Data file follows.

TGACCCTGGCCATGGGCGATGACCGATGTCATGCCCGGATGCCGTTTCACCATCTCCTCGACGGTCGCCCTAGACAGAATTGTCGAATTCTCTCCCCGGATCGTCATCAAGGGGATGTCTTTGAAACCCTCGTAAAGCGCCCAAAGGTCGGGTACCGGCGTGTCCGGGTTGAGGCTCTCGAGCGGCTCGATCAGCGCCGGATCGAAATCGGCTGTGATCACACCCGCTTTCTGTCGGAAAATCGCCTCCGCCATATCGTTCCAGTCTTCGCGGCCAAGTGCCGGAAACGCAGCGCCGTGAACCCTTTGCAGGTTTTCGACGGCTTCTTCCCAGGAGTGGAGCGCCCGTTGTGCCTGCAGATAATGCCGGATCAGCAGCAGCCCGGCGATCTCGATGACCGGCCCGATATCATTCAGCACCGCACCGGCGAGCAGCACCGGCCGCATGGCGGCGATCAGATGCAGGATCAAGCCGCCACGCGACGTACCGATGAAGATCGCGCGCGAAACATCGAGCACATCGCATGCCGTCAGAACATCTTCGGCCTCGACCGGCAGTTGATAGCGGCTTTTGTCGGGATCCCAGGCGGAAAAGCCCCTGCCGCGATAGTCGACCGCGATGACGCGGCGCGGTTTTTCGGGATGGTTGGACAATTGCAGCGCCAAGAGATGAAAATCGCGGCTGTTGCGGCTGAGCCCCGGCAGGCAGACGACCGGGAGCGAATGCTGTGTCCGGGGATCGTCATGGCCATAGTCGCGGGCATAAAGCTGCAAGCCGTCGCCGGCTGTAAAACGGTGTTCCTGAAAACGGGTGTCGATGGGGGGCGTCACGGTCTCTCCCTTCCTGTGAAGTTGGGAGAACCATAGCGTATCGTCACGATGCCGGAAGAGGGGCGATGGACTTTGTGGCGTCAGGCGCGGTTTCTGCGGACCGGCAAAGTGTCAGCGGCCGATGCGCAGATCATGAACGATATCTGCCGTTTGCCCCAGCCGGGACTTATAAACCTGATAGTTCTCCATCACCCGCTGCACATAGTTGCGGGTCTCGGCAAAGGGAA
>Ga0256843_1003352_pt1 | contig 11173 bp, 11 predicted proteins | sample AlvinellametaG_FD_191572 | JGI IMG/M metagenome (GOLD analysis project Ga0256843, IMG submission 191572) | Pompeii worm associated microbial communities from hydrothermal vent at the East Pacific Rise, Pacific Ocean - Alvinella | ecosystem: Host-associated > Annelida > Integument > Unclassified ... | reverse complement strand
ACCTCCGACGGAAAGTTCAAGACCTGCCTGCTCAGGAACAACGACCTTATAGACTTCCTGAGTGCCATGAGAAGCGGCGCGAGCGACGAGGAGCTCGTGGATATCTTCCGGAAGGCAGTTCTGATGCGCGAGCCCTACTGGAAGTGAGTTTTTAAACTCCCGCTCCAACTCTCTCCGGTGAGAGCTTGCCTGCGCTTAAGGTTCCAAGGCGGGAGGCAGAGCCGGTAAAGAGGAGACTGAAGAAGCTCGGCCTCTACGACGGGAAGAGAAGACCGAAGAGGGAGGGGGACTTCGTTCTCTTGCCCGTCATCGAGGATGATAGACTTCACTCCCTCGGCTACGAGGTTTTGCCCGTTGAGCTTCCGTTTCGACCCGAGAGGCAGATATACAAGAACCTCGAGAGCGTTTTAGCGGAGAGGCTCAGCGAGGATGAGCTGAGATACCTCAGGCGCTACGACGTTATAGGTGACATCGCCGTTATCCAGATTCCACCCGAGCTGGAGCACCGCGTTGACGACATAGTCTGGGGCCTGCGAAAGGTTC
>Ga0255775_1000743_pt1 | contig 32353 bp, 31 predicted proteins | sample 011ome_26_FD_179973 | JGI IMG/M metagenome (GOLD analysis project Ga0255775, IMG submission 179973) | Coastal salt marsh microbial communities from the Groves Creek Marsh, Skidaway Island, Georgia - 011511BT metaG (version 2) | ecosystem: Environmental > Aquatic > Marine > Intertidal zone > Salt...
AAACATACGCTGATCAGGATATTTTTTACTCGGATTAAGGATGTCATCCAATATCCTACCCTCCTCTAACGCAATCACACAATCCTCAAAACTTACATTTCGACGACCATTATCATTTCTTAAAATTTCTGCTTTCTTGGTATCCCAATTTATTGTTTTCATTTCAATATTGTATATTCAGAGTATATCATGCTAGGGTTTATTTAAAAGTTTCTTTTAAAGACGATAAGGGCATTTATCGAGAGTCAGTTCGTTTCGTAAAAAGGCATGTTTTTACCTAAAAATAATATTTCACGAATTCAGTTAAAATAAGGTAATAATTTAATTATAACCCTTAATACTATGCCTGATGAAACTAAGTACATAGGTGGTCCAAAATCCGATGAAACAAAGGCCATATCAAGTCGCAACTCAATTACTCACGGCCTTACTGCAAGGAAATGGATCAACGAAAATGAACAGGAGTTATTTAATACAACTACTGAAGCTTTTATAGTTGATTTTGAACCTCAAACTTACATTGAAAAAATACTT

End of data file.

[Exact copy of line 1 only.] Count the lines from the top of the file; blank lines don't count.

TGACCCTGGCCATGGGCGATGACCGATGTCATGCCCGGATGCCGTTTCACCATCTCCTCGACGGTCGCCCTAGACAGAATTGTCGAATTCTCTCCCCGGATCGTCATCAAGGGGATGTCTTTGAAACCCTCGTAAAGCGCCCAAAGGTCGGGTACCGGCGTGTCCGGGTTGAGGCTCTCGAGCGGCTCGATCAGCGCCGGATCGAAATCGGCTGTGATCACACCCGCTTTCTGTCGGAAAATCGCCTCCGCCATATCGTTCCAGTCTTCGCGGCCAAGTGCCGGAAACGCAGCGCCGTGAACCCTTTGCAGGTTTTCGACGGCTTCTTCCCAGGAGTGGAGCGCCCGTTGTGCCTGCAGATAATGCCGGATCAGCAGCAGCCCGGCGATCTCGATGACCGGCCCGATATCATTCAGCACCGCACCGGCGAGCAGCACCGGCCGCATGGCGGCGATCAGATGCAGGATCAAGCCGCCACGCGACGTACCGATGAAGATCGCGCGCGAAACATCGAGCACATCGCATGCCGTCAGAACATCTTCGGCCTCGACCGGCAGTTGATAGCGGCTTTTGTCGGGATCCCAGGCGGAAAAGCCCCTGCCGCGATAGTCGACCGCGATGACGCGGCGCGGTTTTTCGGGATGGTTGGACAATTGCAGCGCCAAGAGATGAAAATCGCGGCTGTTGCGGCTGAGCCCCGGCAGGCAGACGACCGGGAGCGAATGCTGTGTCCGGGGATCGTCATGGCCATAGTCGCGGGCATAAAGCTGCAAGCCGTCGCCGGCTGTAAAACGGTGTTCCTGAAAACGGGTGTCGATGGGGGGCGTCACGGTCTCTCCCTTCCTGTGAAGTTGGGAGAACCATAGCGTATCGTCACGATGCCGGAAGAGGGGCGATGGACTTTGTGGCGTCAGGCGCGGTTTCTGCGGACCGGCAAAGTGTCAGCGGCCGATGCGCAGATCATGAACGATATCTGCCGTTTGCCCCAGCCGGGACTTATAAACCTGATAGTTCTCCATCACCCGCTGCACATAGTTGCGGGTCTCGGCAAAGGGAA